To date, end-to-end has been more of a philosophy than reality, with travel managers getting closer to the holy grail of a perfectly connected travel programme, but never reaching their ultimate goal. TMCs might not be technology firms but technology is at the core of the TMC value proposition.
Data strategy is a key priority for travel managers and TMCs alike, with buyers looking to their TMCs to capture the spectrum of travel booking data, regardless of where or how it is booked.
They have to make big decisions around policy, sourcing and spend half-blindfold. The problem is that data management is time consuming and the existing tools on the market are cost prohibitive. Going forward, global TMCs must be able to gather, integrate, analyse and interpret local data on a global scale, ensuring that their clients’ programmes not only benefit from accurate data but from insight into how they can be improved.
In the near future, TMCs will become intelligent hubs for the data generated from travel suppliers, finance, HR and security teams, as well as travellers. Stakeholders will each be connected to a suite of tools through a single connection gateway to all booking, reporting, analytic, risk management and approval; traveller profiles, mobile and expense management.
Personalisation in business travel
Data is enabling and gradually encouraging – corporates to personalise their travel programmes, although TMC technology has taken time to catch up, despite a 2016 survey finding that half of travel managers expect personalisation to have a high or very high impact on their programmes this year. The stated aim of the International Air Transport Association’s (IATA) New Distribution Capability (NDC) is to offer an Amazon-style shopping experience for those booking flights through a TMC or other third-party supplier. Progress has been frustratingly slow for many travel buyers.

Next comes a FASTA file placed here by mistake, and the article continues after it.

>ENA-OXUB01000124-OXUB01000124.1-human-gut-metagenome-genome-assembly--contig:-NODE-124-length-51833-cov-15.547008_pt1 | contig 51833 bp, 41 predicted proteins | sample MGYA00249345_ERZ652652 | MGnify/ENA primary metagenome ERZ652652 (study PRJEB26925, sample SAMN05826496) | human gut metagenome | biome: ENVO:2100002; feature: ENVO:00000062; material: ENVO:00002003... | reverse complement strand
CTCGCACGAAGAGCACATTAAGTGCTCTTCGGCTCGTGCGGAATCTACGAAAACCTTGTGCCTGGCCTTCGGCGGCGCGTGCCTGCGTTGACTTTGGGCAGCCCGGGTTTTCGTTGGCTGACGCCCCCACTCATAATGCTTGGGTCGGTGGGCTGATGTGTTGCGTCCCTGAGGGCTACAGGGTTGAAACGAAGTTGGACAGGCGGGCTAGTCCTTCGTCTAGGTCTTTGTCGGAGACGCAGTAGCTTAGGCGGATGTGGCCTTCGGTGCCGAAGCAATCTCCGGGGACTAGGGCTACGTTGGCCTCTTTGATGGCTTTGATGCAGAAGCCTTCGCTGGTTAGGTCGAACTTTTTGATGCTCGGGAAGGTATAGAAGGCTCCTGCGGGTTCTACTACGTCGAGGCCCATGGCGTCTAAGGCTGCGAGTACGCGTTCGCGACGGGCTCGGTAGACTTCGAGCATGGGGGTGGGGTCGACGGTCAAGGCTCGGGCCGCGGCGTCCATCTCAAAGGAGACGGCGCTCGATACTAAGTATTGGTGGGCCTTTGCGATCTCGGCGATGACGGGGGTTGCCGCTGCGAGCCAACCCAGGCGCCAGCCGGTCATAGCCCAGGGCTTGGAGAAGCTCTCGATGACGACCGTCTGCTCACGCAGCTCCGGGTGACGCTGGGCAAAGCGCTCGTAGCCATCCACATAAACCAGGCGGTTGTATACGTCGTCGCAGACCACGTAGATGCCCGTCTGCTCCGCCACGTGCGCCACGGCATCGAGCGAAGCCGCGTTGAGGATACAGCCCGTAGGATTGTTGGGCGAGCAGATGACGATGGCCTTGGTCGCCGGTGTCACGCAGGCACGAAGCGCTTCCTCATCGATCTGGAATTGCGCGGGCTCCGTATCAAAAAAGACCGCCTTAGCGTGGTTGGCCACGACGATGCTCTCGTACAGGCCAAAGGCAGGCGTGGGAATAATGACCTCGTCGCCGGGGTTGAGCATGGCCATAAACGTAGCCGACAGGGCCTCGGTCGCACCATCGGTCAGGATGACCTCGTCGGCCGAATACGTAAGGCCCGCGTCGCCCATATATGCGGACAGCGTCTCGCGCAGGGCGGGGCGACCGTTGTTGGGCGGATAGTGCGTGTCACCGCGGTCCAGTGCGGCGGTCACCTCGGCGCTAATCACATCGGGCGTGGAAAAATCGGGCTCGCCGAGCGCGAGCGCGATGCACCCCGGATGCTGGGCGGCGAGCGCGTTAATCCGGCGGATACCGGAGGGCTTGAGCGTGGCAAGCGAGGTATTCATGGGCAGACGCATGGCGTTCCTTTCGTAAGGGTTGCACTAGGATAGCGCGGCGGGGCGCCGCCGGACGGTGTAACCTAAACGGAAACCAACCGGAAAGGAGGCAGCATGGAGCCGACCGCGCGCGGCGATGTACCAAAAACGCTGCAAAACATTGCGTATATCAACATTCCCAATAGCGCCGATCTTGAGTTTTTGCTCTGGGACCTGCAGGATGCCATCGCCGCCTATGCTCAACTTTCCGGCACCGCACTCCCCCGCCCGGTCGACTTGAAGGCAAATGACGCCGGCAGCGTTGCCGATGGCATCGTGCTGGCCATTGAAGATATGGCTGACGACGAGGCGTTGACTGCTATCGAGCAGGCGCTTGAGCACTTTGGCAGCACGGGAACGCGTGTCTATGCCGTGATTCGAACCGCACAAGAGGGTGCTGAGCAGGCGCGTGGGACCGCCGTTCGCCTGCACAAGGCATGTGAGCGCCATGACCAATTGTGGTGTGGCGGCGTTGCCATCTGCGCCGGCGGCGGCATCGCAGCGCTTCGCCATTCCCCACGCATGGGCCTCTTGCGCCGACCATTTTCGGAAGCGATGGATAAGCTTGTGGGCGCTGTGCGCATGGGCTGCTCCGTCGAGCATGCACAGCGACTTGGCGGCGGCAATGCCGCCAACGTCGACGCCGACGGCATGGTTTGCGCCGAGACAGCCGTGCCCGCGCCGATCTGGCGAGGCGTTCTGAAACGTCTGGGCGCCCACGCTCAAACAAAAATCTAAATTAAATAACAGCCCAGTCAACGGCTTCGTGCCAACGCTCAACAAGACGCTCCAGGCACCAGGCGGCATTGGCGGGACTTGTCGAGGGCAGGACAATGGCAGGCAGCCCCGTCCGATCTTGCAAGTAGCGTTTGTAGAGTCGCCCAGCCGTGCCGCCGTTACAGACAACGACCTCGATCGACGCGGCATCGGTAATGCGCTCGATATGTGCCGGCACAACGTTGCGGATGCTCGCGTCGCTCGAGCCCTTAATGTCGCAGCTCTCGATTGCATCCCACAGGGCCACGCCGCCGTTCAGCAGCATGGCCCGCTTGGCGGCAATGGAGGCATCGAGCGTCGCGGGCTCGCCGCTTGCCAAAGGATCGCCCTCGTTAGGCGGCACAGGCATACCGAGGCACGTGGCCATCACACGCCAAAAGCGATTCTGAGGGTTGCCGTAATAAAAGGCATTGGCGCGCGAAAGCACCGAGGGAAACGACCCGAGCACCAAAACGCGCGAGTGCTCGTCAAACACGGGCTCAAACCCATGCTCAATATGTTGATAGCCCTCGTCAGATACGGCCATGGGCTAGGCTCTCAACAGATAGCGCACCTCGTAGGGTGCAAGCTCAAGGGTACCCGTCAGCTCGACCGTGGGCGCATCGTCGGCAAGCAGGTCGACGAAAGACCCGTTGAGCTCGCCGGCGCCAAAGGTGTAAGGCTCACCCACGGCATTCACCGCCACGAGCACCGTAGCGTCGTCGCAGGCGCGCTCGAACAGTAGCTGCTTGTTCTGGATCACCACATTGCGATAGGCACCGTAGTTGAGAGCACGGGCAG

“Buyers are not averse to change but they don’t have the tools in the market to enable that to happen”
said one leading buyer. Key to personalisation in business travel is the ability for TMCs to recognise, and then anticipate travellers’ likes and dislikes, using technology to replicate what was previously considered great customer service or the human touch. There are many touch points around the idea that employees can make more of their own decisions on their business travel plans. It’s been dubbed Managed Travel 3.0.
Another essential element of personalisation within managed travel is the creation of single, web-based portals that cater for all of a business traveller’s needs and consolidate data. Intelligent travel management requires separate, personalised dashboards for the travel manager, booker and traveller. Plus ‘smart’ traveller profiles that go beyond preferred airlines or hotel groups to how much sleep they need on a flight, or the type of food they like to eat in a hotel.
As the cost of attracting and retaining talent rises for the world’s employers, the company travel programme will increasingly be regarded as a means to retain staff by turning the slog of regular travel into a process in which the individual’s needs are in-built intuitively. That talent needs to be mobile too; the “gig” economy reflects a work environment where temporary contract positions are common, and companies use independent workers to fill short term engagements.
In the near future “gig” workers will be redefined from temporary employees working on a short-term engagement to full-time mobile employee assigned to gigs or short-term projects. The implications of this on travel management are immense, and make the decision of TMC when more crucial to the achievement of corporate goals. We live in a global economy, so why wouldn’t you employ a TMC that really can deliver globally?